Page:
Before meeting in person for club, please be sure to check CDC recommendations and your local county and state guidelines.
Questions to Ask:
- Will we require kids or leaders to wear masks?
- Will we do temperature checks?
- When and where will we incorporate hand washing and/or hand sanitizer?
- Will our check-in or check-out procedures look any different?
- How will we communicate with families if someone in club has or comes into contact with someone with COVID-19?
- Do we have enough willing volunteers to run club and possible subs in case they are needed?
- What cleaning supplies will we use and who will be responsible to clean?
- Some life skill activities will naturally be easier to accomplish outdoors, such as “Trees,” “Cycling,” “Outdoor Skills,” “Orienteering,” or “Hiking.” While the weather is nice, start with these kinds of activities.
- Some life skill activities can be done mostly at home, such as “Family Helper” or “Parents.” Encourage parents to work on these activities from home.
- For life skill activities where children can work mostly independently, such as many of the art-related activities (for example “Clay Modeling” or “Creative Gifts,” set up everything ahead of time at individual areas. As much as possible, use one-time use items or supplies that can be used by the same child week after week.
- Consider inviting parents and siblings to club for “Family Club Night.” Use these nights to do games or life skill activities that require more direct interaction, such as “Acting,” “Cooking Outdoors,” “First Aid” or “Woodworking.”
- Some life skill activity or game options just may not be possible in this season. That’s okay! Don’t put all of your focus and energy into trying to make something work exactly how you might have done it in the past. Be reasonable when setting your expectations. You are navigating uncharted territory this year, and that can be exhausting.
- Create supply boxes for each child. Include items like coloring supplies, a pencil, a pencil sharpener, an eraser, a pair of scissors, glue bottle, glue stick, etc. Label boxes so the child uses the same materials each week.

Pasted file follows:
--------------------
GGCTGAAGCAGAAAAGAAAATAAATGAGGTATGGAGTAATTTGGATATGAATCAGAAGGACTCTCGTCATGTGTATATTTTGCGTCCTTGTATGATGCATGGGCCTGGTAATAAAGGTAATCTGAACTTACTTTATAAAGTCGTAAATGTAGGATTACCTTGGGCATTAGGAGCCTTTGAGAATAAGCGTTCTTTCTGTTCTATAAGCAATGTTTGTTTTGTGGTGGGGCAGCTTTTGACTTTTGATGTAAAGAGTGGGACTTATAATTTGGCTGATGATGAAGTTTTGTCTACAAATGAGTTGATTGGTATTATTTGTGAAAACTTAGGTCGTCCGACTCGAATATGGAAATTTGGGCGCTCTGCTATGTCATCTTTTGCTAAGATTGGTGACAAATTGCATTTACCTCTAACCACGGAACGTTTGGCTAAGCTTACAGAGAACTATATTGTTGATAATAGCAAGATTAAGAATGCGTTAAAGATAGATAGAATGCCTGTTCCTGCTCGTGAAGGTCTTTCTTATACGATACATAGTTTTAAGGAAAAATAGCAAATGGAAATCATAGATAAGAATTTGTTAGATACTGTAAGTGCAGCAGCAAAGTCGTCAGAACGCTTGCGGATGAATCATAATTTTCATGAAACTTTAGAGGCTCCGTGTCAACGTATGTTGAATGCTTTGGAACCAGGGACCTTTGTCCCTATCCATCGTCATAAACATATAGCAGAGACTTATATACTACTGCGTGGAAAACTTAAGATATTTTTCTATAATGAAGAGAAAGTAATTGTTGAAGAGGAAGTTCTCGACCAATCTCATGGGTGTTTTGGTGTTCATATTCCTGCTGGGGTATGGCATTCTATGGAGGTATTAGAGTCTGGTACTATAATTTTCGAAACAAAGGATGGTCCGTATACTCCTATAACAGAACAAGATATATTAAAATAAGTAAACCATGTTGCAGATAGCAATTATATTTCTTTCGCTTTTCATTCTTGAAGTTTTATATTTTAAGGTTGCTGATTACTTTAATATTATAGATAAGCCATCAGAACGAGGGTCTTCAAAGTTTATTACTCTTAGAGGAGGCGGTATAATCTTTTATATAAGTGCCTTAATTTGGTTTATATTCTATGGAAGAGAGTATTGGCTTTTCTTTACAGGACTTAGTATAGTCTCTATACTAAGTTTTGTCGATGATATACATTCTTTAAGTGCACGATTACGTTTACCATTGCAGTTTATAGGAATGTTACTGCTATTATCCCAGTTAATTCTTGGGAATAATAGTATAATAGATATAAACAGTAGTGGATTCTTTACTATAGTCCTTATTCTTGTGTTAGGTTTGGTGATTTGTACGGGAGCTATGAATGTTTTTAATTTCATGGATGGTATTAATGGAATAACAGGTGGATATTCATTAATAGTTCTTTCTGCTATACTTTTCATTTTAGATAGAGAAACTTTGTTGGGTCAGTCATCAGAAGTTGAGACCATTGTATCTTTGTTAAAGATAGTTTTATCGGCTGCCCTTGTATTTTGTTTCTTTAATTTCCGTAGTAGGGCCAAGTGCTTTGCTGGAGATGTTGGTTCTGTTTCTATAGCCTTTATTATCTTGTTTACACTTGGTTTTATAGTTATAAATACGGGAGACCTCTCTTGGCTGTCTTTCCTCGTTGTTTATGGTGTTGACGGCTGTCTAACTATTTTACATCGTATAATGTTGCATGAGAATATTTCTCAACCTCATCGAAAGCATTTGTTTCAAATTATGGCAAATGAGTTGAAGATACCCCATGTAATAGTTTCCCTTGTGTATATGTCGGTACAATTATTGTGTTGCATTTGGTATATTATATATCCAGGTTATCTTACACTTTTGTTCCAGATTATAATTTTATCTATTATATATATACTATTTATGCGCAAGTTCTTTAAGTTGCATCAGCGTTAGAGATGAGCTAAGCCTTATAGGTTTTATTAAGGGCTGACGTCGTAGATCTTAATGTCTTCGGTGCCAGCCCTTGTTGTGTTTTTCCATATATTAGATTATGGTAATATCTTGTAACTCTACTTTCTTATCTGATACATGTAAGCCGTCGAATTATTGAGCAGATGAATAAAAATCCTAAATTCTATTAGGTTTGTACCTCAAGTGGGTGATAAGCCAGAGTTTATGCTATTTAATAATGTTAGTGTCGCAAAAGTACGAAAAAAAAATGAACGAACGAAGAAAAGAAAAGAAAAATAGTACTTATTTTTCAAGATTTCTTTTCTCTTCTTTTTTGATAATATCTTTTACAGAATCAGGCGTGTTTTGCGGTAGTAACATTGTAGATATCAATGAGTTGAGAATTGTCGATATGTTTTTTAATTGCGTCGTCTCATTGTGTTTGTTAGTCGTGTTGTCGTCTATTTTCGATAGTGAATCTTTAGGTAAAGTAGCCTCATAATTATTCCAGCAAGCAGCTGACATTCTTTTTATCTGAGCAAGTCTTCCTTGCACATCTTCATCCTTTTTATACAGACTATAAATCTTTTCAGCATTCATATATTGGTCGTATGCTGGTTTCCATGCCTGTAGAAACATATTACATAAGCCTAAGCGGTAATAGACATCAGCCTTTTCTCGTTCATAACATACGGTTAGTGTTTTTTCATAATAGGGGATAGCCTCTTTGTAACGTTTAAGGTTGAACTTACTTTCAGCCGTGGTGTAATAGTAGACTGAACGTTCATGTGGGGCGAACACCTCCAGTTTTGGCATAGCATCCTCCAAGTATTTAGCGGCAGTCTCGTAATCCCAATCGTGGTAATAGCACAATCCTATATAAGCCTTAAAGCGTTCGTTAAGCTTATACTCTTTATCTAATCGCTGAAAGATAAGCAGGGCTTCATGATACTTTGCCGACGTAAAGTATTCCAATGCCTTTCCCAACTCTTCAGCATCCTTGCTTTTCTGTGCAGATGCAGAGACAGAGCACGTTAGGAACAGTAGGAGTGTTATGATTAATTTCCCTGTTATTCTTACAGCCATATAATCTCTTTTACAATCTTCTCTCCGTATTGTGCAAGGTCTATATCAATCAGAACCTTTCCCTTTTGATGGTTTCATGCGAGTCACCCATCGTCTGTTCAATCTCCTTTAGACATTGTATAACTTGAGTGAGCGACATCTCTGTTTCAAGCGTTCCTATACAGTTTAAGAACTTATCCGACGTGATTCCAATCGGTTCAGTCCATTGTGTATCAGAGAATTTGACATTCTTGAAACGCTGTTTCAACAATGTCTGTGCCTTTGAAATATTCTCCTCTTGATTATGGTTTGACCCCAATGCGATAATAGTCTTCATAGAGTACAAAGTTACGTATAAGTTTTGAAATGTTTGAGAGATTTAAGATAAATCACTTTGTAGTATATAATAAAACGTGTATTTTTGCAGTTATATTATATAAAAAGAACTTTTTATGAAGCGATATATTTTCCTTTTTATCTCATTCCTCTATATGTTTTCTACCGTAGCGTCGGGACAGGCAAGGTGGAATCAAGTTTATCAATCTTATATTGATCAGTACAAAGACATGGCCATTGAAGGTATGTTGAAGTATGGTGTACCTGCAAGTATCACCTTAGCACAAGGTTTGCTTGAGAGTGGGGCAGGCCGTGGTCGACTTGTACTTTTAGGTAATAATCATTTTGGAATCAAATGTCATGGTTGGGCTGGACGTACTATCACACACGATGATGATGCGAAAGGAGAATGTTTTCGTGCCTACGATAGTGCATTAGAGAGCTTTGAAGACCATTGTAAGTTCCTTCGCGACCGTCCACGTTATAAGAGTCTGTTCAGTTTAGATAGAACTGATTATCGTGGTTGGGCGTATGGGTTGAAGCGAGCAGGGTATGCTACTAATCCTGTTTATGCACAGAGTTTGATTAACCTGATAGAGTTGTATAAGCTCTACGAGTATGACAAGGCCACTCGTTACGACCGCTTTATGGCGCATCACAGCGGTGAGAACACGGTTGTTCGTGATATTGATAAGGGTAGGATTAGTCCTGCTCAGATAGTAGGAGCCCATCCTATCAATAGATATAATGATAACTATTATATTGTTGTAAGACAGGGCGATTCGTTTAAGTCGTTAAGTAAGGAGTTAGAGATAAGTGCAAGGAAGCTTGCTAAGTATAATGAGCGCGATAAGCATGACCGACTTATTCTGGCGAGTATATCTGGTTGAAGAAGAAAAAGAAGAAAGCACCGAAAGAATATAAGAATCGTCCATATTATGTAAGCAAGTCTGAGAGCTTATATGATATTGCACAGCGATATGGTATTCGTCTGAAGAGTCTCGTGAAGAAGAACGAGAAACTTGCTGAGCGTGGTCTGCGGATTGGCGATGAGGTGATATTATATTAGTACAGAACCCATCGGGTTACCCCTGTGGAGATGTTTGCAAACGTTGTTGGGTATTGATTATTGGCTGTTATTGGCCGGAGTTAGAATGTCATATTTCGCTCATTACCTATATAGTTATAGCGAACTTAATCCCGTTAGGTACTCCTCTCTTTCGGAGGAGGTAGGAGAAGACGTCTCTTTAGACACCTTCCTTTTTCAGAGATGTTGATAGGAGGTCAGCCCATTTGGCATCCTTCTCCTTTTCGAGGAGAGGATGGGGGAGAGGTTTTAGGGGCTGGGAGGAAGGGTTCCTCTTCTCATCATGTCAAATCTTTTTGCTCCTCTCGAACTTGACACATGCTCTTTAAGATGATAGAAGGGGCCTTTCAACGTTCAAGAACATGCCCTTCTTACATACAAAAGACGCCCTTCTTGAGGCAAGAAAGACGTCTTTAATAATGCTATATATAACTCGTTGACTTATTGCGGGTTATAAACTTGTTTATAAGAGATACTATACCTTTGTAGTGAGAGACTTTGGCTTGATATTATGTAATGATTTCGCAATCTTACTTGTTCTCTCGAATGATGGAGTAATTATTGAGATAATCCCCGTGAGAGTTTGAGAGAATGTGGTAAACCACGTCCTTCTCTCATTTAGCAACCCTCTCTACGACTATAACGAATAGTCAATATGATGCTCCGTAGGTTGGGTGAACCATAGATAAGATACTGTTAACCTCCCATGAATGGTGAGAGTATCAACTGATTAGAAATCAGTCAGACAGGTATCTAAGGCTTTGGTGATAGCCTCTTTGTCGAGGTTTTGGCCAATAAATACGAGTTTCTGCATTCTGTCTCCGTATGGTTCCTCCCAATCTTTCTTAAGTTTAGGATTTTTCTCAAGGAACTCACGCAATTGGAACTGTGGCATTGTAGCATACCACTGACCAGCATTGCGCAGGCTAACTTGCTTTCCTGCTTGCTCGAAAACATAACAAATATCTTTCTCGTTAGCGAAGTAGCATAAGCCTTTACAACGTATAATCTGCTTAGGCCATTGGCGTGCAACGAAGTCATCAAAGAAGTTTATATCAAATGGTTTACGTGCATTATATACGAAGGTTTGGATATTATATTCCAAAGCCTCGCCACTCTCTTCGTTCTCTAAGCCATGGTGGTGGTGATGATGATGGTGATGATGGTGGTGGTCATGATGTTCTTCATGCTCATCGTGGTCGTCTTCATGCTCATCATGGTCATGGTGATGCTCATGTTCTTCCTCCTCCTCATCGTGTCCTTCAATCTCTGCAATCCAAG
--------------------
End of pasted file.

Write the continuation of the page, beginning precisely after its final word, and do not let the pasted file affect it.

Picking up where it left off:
- Consider shortening your club meeting time frame.
Get Creative with Seating:
- At each “spot,” set out one poster board and a set of markers. Have kids stay on their poster board during the lesson. Decorate the posters after the lesson and hang them in the club room during the year, or have kids take the posters home.
- At each “spot,” set out a large cardboard box. Have kids decorate their boxes to turn them into boats, cars, or something that can be tied to the lesson or activity of that meeting. Use the box for a whole unit. Kids need to stay in their box during the lesson.
- At each “spot,” place an item that kids can take home with them at the end of the meeting. Kids need to stay on or inside that object during the lesson. Consider items such as: hula hoops, beach towels, inflatable inner tubes, etc. Mix it up each week so that kids never know what to expect!
- Pick a theme, such as animals, methods of transportation, books of the Bible, Bible characters, or country flags. Print out and laminate 2-3 copies of each picture. (Laminating these will make them easy to clean.) Ahead of time, place one set of the images where you want kids to sit or stand during club. Make extra sets if you will use different rooms throughout the night (such as a different room for the Bible lesson, game time, or working on life skill activities). Assign kids to the same picture each week, or have kids choose a new picture each time.